Former Maldivian president Mohammed Nasheed on Sunday said it would be "unlawful" to take part in an election held under President Mohamed Waheed if he chooses to stay beyond his term which ends tonight.
The Maldives police Saturday defended their move to stop the presidential election scheduled for earlier in the day, and insisted a vote would have been "unlawful" and could have sparked "national instability".
Maldives President Mohamed Waheed on Wednesday asked the international community to refrain from making "irresponsible" statements on the ongoing presidential polls case, even as watchdog Transparency Maldives sought a quick resolution of current issues to ease rising tensions.
Maldives Supreme Court on Thursday directed the Election Commission to produce the list of eligible voters and voters who cast their ballots in the first round of presidential polls held on September 7.
Outgoing Maldivian President Mohamed Waheed, who suffered a shocking defeat in the first round of the polls, will support ex-president Abdul Gayoom`s brother in the run-off against leading candidate Mohamed Nasheed.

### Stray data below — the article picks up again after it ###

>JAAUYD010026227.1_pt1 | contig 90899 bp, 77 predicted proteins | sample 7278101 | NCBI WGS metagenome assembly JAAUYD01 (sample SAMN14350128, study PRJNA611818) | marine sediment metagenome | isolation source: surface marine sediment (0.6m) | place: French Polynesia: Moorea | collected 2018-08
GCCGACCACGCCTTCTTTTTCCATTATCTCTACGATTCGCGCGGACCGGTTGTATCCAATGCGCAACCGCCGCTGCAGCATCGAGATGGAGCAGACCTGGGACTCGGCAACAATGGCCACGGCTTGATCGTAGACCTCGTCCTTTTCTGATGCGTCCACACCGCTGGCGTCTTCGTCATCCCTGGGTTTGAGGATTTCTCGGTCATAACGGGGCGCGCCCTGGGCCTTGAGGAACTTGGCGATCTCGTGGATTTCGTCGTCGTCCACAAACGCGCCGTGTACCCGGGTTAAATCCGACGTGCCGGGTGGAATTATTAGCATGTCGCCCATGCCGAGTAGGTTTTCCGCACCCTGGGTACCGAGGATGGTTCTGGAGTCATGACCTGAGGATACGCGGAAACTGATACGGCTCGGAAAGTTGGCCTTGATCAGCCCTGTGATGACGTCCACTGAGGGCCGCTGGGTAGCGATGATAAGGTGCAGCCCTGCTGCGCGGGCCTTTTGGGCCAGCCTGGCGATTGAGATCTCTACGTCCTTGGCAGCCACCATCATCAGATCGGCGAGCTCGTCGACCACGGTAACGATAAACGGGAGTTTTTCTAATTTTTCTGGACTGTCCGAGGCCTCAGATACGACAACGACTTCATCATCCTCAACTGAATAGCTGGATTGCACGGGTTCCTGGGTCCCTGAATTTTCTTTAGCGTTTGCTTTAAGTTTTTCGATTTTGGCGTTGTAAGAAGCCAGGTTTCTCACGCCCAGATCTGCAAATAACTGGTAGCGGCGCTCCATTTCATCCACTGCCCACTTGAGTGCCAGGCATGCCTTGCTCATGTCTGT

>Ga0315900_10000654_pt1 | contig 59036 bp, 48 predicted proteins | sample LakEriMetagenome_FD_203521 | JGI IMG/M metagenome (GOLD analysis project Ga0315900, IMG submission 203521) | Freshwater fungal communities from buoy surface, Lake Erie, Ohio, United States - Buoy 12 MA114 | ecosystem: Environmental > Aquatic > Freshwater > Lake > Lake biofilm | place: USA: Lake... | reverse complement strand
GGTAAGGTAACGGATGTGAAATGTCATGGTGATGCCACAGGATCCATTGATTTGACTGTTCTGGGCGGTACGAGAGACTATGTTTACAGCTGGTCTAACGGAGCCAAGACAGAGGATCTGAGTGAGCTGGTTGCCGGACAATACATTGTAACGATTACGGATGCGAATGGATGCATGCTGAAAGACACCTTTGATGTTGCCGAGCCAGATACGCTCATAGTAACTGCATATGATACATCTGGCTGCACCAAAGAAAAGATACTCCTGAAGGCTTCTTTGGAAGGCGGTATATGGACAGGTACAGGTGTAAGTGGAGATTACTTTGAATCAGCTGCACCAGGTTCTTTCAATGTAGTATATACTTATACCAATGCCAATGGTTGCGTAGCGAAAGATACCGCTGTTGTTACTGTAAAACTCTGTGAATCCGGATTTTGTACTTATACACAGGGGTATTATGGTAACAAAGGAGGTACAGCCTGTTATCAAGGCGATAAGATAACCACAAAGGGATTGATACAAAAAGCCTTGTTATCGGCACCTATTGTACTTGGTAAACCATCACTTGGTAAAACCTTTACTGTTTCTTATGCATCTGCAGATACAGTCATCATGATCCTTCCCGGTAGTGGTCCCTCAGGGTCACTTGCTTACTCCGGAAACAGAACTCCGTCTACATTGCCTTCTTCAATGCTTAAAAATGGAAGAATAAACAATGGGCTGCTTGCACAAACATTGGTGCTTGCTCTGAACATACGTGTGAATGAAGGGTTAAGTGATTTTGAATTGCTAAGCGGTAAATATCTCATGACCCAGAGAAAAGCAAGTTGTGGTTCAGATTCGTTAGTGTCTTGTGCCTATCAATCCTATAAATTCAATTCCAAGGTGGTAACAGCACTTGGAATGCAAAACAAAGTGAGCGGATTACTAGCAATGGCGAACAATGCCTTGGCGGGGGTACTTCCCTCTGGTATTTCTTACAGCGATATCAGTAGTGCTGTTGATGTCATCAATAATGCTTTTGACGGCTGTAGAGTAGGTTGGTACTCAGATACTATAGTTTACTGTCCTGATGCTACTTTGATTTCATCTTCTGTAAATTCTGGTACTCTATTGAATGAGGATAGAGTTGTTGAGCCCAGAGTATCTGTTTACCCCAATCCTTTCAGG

Voting was held on Saturday in Maldives for the second multi-party Presidential elections with long queues of people outside polling stations in this Indian Ocean archipelago, which has seen a series of unsettling political events in the last eighteen months.
Maldivian President Mohamed Waheed on Monday formally announced his candidature for the September Presidential elections and has chosen civil servant-turned politician Ahmed Thasmeen Ali as his running mate.
Upon ratification, the Political Parties bill, passed late last month, will provide a three-month deadline to any political party with less than 10,000 members to reach the required number or face the prospect of being dissolved.
Former leader Mohamed Nasheed’s honeymoon with multi-party democracy ended in February when he was forced out in a police mutiny after he detained the chief criminal court judge on corruption allegations.